Even at nearly 80 years old, King Kong (1933) holds up amazingly well. The film delivers a thrilling adventure filled with special effects by legendary pioneer Willis O'Brien and his team that still stand the test of time, even in high definition.
After finding a leading lady, Ann Darrow (Fay Wray), producer/director Carl Denham (Robert Armstrong) leads a boat out to Skull Island to shoot his next adventure picture. The island natives kidnap Ann and offer her up for sacrifice to the giant ape Kong. Denham and the ship's crew go after them but find the jungles a very dangerous place as dinosaurs still roam the island. Although some men are lost, Ann is rescued. Kong pursues them but is knocked out by gas. Denham the showman sees a great opportunity and takes Kong to New York City. While on display at a theater, the beast breaks free of his chains and runs loose in the city.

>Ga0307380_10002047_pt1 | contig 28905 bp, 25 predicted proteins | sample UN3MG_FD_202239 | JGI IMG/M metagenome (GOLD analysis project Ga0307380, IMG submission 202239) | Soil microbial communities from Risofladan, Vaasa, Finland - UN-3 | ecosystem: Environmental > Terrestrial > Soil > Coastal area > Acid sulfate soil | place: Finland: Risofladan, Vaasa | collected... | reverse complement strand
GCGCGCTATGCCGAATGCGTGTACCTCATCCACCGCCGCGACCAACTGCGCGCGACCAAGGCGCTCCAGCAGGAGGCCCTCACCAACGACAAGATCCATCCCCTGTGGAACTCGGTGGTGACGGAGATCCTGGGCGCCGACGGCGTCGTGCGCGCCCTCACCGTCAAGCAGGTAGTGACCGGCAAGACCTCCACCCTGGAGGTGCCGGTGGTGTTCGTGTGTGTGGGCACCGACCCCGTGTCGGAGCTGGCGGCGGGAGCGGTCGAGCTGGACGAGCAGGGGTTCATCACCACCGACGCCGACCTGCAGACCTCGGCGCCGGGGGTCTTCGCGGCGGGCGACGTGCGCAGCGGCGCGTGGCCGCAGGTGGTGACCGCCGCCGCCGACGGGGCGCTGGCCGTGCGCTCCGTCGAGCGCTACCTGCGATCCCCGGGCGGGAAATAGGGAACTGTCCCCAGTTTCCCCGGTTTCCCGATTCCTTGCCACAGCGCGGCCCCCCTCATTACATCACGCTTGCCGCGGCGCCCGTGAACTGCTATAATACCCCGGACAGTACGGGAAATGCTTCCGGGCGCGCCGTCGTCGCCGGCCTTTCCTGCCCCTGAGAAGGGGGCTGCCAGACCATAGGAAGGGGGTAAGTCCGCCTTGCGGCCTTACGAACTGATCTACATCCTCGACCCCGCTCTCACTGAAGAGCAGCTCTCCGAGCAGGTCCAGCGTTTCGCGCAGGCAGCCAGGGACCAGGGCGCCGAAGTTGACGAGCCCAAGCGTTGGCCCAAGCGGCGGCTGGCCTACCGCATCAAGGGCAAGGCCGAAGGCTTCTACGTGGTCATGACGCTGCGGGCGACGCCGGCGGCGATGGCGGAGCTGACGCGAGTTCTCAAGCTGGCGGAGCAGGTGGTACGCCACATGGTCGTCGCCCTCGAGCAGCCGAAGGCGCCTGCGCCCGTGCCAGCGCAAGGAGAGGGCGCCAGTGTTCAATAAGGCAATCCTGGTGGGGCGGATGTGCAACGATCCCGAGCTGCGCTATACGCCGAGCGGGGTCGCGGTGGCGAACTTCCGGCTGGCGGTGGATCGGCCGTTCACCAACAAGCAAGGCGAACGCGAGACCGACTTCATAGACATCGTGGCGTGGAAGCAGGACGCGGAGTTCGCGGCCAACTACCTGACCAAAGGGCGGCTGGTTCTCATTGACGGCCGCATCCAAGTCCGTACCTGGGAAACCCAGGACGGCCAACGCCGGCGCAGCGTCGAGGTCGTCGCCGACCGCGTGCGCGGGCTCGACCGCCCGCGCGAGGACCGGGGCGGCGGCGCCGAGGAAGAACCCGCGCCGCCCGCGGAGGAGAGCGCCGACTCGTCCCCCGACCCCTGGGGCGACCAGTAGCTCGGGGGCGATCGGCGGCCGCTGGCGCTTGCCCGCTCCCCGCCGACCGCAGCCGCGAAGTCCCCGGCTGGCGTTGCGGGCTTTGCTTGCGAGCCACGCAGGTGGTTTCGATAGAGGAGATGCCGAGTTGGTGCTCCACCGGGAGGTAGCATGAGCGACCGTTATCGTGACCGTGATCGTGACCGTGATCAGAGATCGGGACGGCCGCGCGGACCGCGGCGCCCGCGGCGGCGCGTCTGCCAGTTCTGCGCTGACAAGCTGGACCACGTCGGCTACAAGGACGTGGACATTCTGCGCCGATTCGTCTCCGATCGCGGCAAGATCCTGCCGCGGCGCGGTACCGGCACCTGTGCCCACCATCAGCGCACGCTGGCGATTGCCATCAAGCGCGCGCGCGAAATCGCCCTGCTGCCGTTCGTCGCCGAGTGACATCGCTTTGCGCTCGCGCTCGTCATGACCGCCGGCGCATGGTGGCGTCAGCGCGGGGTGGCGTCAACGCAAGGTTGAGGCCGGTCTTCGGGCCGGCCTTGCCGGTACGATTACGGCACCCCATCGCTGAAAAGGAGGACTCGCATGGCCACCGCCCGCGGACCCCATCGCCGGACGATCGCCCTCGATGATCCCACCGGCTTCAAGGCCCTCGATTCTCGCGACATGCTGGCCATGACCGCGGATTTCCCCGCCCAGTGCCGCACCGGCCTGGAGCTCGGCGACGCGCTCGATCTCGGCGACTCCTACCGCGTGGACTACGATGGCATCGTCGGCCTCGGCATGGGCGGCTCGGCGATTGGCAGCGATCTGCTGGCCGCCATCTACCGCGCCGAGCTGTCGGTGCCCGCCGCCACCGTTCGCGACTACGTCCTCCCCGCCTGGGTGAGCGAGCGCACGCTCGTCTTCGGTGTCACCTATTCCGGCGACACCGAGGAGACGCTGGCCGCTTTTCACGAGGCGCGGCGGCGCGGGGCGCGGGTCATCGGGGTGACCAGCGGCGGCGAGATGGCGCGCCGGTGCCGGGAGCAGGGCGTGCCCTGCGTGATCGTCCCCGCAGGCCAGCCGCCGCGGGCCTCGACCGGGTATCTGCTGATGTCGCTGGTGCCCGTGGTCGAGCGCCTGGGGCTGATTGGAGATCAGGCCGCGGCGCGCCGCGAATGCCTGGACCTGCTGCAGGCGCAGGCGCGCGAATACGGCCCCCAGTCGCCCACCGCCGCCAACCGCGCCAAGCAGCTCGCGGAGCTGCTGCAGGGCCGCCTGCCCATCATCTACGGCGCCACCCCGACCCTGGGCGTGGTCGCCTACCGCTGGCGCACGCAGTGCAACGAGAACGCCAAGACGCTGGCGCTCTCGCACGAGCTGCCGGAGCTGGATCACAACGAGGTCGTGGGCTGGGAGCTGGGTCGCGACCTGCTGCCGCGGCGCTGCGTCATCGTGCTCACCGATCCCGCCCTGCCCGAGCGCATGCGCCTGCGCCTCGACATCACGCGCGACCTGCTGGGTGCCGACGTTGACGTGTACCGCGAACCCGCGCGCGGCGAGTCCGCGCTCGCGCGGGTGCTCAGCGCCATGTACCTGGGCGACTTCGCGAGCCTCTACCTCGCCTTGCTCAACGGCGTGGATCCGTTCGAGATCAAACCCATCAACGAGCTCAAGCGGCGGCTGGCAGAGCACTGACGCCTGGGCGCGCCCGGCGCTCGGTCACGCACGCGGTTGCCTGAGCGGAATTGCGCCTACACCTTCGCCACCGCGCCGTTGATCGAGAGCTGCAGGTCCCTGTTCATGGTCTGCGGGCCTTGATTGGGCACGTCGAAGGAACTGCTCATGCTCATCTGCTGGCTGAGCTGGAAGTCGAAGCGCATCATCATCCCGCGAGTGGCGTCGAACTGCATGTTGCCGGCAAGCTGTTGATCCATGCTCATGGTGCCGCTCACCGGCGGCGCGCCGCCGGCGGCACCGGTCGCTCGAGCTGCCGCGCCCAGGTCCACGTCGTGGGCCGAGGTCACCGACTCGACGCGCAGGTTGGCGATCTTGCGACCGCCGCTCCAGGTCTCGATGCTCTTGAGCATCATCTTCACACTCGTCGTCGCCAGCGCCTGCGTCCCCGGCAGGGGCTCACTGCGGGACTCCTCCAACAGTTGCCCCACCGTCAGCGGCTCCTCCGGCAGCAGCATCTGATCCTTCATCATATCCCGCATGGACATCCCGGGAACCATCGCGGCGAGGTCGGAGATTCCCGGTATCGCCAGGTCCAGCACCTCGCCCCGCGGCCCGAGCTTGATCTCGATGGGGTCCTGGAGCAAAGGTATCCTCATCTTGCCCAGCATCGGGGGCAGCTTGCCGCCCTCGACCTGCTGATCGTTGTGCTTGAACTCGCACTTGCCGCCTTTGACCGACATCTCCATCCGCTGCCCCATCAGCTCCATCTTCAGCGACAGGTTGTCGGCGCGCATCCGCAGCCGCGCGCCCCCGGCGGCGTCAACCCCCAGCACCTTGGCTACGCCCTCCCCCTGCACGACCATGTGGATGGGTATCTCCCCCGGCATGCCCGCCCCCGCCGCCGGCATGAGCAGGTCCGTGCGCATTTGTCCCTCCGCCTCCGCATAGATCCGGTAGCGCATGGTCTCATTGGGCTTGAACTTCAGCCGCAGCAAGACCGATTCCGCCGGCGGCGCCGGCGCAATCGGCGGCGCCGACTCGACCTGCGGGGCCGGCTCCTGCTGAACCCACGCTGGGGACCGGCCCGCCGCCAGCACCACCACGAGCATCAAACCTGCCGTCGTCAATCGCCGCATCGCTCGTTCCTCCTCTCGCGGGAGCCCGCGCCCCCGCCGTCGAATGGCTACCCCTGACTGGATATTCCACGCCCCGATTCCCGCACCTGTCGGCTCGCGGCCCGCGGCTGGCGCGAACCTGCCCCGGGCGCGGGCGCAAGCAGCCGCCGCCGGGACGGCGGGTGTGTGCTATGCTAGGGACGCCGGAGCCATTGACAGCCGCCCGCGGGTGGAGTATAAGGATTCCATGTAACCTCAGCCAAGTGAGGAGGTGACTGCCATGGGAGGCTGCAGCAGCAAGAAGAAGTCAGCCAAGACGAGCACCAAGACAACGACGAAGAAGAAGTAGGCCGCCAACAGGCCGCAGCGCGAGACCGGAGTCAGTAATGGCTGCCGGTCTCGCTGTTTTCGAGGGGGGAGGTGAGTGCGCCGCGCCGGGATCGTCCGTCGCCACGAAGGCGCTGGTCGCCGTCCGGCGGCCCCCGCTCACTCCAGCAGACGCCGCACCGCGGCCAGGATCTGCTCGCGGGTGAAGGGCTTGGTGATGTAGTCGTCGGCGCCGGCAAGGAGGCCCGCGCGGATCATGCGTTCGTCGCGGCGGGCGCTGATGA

Even with a story and characters that are rather simple, King Kong is an absolute classic. The special effects do a fantastic job bringing the creatures to life, and the brilliant interactions with humans created with Hollywood magic help foster their believability.
The video has been a 1080p/VC-1 encoded transfer at an aspect ratio of 1.37:1. The gray scale is render fairly well and there are very good detail and textures. There are some issues though. The print shows signs of damage and wear. At 49 minutes, the image warps as if film shifted in printing process. Scenes exhibit softness, and there are a lot of out-of-focus backgrounds. Grain is heavy and it becomes problematic when the fog kicks in as the ship approaches Skull Island. Kong looks believable and shows great details on his face in close-ups, but the some of the composite effects reveal themselves in high def.